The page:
The other factor that really pushed me to take a crack at this attempt is the uncertainty of the fall racing season. Since all of my spring and summer race plans were either deferred to next year or cancelled, planning for the fall, which should be fun, has become a painful extension of the last five months of disappointments. The first thing I checked for every race I was considering was whether it had already been cancelled. And if it hadn’t, I would pessimistically wonder to myself how long it would be until they do. The situation is upsetting, but it made me think about what I wrote near the beginning of the COVID pandemic:  “When so much of your world changes so drastically and suddenly, fear and panic are natural emotional responses. Focus on what is still under your control:  how you respond.” I realized I should take my own advice. I decided I would not plan on the uncertainty of races which are completely out of my control. I would set a goal that is still completely within my control as to when, where, how, and if I accomplish it. 

The next question to answer is why go for the Batona FKT. There’s a few pretty simple answers. It’s the nearest established FKT route to my home. I’ve had a history of running the Batona Trail. The first time I set foot on the trail was when I ran it in its entirety during a fat ass event. Since then, I’ve done some training runs on it and run it from the north end to south end one other time. So I’m familiar with the trail. And finally, I think it’s doable. I believe the existing supported out and back FKT is within my ability to improve.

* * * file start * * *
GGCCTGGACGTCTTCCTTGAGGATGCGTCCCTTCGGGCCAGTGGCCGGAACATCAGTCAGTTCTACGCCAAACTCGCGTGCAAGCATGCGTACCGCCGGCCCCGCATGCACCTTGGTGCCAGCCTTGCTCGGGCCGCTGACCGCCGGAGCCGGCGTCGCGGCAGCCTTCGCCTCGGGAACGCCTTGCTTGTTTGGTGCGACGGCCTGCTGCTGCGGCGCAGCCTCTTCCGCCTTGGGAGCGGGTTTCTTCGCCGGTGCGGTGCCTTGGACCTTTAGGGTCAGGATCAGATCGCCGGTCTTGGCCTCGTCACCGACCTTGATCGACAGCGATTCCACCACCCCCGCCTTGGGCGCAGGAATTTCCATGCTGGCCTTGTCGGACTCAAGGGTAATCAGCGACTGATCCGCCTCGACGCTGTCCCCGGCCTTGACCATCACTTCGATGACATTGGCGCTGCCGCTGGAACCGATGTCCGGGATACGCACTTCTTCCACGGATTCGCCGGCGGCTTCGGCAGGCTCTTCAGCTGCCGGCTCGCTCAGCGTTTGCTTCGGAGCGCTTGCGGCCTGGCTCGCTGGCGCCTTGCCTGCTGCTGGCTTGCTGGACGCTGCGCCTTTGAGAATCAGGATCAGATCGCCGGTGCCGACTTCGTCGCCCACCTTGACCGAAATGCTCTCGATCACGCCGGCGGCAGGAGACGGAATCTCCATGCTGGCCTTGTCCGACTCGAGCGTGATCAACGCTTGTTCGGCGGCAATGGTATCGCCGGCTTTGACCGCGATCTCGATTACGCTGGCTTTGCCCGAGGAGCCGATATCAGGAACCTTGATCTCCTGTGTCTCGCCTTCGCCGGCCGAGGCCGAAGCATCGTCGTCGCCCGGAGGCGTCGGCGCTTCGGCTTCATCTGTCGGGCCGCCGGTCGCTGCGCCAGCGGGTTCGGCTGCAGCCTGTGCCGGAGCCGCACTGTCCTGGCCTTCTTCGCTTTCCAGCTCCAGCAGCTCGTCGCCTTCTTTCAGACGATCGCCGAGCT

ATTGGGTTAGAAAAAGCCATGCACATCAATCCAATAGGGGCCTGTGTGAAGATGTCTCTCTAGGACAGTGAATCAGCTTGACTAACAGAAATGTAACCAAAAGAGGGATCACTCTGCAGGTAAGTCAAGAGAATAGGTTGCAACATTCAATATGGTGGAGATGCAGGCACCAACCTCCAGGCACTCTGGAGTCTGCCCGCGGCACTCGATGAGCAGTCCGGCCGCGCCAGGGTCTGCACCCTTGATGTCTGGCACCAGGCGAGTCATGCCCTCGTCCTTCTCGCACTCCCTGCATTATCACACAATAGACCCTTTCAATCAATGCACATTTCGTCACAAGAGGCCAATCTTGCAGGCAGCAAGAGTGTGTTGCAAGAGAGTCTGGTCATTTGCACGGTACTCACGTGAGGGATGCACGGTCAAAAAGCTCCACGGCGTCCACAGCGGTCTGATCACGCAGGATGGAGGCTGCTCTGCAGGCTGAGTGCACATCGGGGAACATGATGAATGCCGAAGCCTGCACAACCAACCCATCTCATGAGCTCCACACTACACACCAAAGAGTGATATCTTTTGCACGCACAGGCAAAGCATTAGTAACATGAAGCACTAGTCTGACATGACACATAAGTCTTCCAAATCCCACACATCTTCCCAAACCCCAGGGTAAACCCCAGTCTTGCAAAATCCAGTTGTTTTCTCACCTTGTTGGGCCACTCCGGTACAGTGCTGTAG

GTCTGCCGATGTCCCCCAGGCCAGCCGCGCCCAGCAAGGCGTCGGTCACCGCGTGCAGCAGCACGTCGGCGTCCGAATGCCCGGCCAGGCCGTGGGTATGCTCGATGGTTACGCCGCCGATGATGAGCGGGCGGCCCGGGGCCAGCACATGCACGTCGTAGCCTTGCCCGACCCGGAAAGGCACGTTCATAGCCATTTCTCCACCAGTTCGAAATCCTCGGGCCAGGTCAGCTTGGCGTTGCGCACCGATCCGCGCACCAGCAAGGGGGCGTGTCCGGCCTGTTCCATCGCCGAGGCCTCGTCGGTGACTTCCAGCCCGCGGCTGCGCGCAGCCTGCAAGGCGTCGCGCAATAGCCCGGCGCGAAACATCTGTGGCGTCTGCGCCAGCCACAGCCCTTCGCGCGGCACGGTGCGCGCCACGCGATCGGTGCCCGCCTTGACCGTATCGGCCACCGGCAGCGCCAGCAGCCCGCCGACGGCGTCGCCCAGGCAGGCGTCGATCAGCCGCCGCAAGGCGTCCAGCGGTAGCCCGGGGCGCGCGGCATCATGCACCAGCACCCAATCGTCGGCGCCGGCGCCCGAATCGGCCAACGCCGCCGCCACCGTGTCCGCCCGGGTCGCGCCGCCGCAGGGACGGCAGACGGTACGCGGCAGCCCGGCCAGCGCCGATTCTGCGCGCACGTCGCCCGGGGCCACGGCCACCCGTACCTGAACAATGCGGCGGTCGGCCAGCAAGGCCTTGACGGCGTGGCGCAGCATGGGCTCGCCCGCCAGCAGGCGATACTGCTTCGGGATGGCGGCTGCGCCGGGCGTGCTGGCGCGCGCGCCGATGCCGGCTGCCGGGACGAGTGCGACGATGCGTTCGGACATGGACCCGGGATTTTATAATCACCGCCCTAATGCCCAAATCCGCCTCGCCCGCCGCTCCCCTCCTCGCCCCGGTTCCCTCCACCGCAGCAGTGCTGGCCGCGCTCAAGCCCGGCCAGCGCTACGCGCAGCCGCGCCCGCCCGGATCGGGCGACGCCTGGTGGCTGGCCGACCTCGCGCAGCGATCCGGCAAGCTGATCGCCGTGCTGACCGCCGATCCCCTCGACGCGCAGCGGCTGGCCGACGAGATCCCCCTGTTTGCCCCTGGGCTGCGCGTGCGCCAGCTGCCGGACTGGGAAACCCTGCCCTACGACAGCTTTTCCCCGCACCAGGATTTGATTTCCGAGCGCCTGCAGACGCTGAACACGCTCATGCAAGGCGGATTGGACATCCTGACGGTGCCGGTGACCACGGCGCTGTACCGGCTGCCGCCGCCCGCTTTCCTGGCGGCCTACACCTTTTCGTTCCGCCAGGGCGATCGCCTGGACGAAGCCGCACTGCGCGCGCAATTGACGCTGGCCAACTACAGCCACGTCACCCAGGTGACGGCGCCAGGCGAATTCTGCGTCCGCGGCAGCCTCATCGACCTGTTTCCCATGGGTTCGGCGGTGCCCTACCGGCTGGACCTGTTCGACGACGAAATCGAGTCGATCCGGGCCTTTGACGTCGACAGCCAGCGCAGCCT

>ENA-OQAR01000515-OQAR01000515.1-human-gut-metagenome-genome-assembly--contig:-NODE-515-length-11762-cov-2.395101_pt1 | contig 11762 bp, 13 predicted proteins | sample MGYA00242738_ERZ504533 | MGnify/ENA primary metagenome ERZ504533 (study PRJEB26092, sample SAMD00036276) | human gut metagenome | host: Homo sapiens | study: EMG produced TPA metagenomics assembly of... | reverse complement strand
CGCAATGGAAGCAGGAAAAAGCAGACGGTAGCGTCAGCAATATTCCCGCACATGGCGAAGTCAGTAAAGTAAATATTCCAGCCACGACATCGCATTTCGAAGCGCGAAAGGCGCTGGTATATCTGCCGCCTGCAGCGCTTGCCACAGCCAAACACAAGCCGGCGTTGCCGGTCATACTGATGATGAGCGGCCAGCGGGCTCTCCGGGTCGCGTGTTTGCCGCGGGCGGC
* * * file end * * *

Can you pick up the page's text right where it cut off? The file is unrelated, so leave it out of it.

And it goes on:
Which brings us to the final question to answer, what are my goals for this attempt? I’ve written before about how I like to have what I call cascading goals. That hasn’t changed for my first FKT attempt. My first goal is to finish the FKT attempt in the self-supported fashion. My next tiered goal is to finish it faster than the existing supported FKT time (27 h, 2 m, 36 s). And my top tiered goal is to do it in sub 24 h. Maybe I’m being a bit arrogant for my first FKT attempt to think I can run a self-supported, 106 mile route in under 24 hours, but I like having an upper tier goal that could very well be out of my reach altogether. Maybe I’m underestimating the additional challenges that a self-supported FKT attempt entails:  the loneliness of the overnight hours, the lack of competition and comradery found during races, the lack of route flagging, the lack of encouragement from aid station volunteers, etc. But the fact remains, I know this is a possible time and I think I have a chance of being able to pull it off if I have a good day. Otherwise, it would not be on my goal list. We’ll find out if I can do it or just how much I have overestimated my abilities later this month.